The new feature on the 737 Max family of aircraft was designed to address one of the most common remaining killers in commercial aviation. By nudging the plane nose down in certain situations, the MCAS software lowers the chances of an aerodynamic stall and a loss of control.
Accidents caused by failure to control killed 1,131 people between 2008 to 2017, by far the biggest category, according to Boeing statistics.
This type of automation is credited with helping create the unprecedented safety improvements of recent decades, yet it has not been perfect.
“A lot of the experts have commented that human beings are not very good at monitoring machines,” said Roger Cox, a former NTSB investigator who specialised in pilot actions. “The reverse is better. Machines are pretty good at monitoring human beings.”
Devices that offer relatively simple warnings of an impending mid-air collision, for example, have proven nearly foolproof, according to reports. On the other hand, more complex systems that aid pilots but require human oversight have on rare occasions confused crews and led to crashes.
It is also important to keep in mind that issues with automation can be exacerbated by pilot actions, Mr Cox said.
“Often times, what we call an automation error is really a proficiency error or a lack-of-attention error and not fundamentally a fault of the automation,” he said.
At least one reason that these type of accidents occur may have to do with how pilots’ manual flying skills atrophy as cockpits become more automated, according to a 2014 study by Nasa research psychologist Stephen Casner.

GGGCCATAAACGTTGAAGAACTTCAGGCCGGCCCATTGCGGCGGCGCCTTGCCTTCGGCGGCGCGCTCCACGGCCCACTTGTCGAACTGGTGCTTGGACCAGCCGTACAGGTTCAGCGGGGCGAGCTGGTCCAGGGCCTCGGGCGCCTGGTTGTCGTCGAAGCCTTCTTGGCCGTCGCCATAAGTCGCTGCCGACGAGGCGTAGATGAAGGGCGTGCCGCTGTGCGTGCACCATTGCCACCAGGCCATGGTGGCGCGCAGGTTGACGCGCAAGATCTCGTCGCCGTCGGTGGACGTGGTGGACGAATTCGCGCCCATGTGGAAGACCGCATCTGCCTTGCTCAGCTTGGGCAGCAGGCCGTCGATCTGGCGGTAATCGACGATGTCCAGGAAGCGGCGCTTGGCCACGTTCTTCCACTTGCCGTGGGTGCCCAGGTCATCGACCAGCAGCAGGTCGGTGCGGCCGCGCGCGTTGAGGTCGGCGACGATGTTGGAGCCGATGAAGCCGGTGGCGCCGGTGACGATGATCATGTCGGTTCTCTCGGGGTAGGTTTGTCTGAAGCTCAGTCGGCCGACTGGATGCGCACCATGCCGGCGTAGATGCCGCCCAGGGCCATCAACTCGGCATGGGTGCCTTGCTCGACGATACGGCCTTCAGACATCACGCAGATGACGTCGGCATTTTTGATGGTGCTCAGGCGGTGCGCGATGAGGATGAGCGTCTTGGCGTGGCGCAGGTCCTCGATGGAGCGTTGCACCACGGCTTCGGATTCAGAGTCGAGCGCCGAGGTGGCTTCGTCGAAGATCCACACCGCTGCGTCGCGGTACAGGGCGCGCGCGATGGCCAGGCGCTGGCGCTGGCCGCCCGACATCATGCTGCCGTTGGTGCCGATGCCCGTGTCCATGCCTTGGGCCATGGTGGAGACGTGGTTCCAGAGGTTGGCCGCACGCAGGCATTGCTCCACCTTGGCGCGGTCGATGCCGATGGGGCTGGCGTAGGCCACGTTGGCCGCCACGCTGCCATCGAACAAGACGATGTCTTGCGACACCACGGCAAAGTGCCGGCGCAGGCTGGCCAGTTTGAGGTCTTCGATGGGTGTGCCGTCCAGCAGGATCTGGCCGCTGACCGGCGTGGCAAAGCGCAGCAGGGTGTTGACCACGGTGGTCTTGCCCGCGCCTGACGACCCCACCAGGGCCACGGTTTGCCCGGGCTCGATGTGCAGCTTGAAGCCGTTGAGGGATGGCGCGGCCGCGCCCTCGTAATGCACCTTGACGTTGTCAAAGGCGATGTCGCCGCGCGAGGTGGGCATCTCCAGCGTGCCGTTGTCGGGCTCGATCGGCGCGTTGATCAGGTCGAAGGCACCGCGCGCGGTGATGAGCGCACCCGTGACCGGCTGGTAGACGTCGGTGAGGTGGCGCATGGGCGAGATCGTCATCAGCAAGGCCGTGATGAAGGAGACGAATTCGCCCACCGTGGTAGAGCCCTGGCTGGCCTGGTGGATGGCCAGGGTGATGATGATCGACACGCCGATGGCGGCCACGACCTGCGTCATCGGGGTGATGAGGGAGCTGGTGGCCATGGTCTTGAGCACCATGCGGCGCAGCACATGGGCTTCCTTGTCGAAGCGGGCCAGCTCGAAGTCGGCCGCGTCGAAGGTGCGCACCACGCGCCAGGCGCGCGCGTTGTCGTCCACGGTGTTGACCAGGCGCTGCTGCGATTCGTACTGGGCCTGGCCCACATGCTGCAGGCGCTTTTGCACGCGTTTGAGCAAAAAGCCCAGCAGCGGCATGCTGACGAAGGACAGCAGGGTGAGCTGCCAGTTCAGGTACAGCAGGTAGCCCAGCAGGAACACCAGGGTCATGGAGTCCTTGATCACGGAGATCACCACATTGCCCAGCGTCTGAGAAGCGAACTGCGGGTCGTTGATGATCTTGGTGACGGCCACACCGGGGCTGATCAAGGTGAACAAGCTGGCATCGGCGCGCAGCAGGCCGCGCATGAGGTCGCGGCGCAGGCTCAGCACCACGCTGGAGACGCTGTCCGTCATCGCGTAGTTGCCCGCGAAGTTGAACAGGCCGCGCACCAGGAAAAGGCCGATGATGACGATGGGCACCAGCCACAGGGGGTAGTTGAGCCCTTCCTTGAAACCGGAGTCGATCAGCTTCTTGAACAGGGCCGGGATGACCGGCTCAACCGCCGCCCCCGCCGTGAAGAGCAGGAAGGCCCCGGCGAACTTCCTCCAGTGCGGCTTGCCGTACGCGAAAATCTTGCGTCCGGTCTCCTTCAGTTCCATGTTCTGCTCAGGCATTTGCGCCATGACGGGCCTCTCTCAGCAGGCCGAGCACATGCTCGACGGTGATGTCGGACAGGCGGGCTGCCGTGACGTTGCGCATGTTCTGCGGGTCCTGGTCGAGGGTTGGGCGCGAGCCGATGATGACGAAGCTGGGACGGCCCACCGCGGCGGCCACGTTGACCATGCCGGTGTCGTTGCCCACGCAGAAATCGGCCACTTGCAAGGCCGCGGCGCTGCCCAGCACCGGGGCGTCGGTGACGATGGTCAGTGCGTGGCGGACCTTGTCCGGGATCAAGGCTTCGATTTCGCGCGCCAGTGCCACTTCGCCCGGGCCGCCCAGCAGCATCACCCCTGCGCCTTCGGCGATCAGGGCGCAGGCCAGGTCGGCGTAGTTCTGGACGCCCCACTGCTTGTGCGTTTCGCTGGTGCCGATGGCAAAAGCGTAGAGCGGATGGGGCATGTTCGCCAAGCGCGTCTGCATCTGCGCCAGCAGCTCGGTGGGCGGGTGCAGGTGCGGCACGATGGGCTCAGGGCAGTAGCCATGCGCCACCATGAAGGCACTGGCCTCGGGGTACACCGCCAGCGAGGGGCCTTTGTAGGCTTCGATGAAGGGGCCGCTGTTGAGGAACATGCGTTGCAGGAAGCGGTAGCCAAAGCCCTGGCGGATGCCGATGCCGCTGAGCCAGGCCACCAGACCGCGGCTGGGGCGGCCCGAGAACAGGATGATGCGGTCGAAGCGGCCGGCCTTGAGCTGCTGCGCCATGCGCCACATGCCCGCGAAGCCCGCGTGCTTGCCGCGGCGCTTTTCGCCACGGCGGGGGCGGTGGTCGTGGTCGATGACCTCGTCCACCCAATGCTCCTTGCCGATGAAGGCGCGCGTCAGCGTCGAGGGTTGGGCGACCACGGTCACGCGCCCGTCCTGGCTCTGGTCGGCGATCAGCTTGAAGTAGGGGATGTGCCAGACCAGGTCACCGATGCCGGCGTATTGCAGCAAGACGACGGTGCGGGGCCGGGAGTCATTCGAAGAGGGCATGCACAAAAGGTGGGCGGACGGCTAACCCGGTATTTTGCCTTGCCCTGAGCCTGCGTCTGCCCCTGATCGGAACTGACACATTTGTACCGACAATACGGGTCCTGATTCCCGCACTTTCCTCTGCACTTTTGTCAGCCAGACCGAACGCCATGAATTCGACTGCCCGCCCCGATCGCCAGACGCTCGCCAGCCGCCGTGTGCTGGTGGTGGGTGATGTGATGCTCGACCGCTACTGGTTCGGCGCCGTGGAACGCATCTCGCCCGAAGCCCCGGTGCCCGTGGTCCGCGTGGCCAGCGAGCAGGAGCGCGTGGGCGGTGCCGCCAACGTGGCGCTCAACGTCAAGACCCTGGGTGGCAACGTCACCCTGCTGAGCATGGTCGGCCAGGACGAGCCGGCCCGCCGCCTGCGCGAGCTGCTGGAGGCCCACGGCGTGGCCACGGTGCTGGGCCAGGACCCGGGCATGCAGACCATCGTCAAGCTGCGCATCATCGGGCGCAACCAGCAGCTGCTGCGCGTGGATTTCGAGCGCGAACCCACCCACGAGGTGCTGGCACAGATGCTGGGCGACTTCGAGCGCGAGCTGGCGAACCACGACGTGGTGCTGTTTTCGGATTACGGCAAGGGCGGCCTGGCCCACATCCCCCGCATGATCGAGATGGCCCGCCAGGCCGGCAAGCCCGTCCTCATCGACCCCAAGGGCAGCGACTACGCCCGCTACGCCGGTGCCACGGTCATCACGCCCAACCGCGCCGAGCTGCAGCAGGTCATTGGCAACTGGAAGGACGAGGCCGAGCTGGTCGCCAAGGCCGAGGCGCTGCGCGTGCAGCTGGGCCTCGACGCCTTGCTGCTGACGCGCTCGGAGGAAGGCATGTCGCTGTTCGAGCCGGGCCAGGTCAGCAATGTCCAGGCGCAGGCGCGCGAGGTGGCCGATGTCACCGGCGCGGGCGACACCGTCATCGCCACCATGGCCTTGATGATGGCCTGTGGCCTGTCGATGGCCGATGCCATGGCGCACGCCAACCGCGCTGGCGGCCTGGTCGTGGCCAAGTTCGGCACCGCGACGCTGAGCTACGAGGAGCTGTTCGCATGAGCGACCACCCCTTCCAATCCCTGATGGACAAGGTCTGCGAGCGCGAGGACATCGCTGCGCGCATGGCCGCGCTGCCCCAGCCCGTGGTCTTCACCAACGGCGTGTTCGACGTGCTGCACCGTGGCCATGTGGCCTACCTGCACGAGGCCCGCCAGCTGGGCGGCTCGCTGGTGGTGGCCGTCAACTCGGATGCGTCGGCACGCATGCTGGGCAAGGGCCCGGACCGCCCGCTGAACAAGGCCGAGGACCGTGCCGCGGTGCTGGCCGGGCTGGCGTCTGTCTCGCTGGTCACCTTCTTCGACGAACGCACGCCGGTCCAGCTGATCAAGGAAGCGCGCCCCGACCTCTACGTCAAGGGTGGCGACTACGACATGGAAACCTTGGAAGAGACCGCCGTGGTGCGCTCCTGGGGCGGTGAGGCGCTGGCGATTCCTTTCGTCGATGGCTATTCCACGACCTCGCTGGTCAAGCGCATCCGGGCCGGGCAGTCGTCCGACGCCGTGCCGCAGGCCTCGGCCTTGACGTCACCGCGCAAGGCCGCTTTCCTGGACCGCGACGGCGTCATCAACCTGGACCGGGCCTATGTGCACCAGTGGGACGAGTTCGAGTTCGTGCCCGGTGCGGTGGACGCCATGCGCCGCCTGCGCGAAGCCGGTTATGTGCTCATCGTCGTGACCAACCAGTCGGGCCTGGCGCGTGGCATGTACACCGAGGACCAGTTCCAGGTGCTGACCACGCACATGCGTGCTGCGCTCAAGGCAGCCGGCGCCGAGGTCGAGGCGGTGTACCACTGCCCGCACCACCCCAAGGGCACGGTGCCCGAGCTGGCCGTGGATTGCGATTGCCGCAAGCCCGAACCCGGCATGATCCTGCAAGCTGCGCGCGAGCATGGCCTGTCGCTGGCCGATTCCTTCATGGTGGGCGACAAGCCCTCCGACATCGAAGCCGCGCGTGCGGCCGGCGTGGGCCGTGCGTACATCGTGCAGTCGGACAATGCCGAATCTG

While basic tasks like monitoring instruments and manually controlling an aircraft tend to stay intact in the automated modern cockpit, the study found “more frequent and significant problems” with navigation and recognising instrument system failures.
A different study by Mr Casner and others in 2013 found a similar issue: “flying has got so safe that pilots don’t experience emergencies much during regular operations, if at all. That is good news in the main, but it means that crews also are not as prepared”.
The study suggested that airlines devise more realistic and complex training scenarios, and that they give pilots more practice reacting to emergencies that occur while automation is off.
“Where novices are derailed, discombobulated or taken by surprise when problems are presented under novel circumstances, experts characteristically perform as if they have ‘been there and done that’,” the authors said.
In the wake of the Lion Air crash, aviation authorities in Indonesia and India have pushed for more simulator training for Boeing 737 Max pilots, Reuters reported. Indonesia said this month it will immediately impose new requirements for simulator training.
“In the past there were three hours of computer-based training,” Indonesian air transportation director general Polana Pramesti said, in reference to requirements for pilots switching from older versions of the 737.
The Lion Air crash could have serious implications for Boeing’s bottom line. The budget airline has confirmed it is considering cancelling Max orders worth $22bn.
GA groups can claim a victory in the fine print of the latest government shutdown. The FAA has confirmed to AVweb that aircraft registry services will be maintained throughout the shutdown, which began at midnight Dec. 22 and is still the subject of political machinations in Washington. “Air traffic controllers, as well as those who maintain the aircraft registry, remain on the job,” a senior FAA spokesman told AVweb. In the past, only operations directly involved in air traffic control were maintained during a shutdown but, as we reported during last January’s shutdown, GA groups protested that registry services were also essential.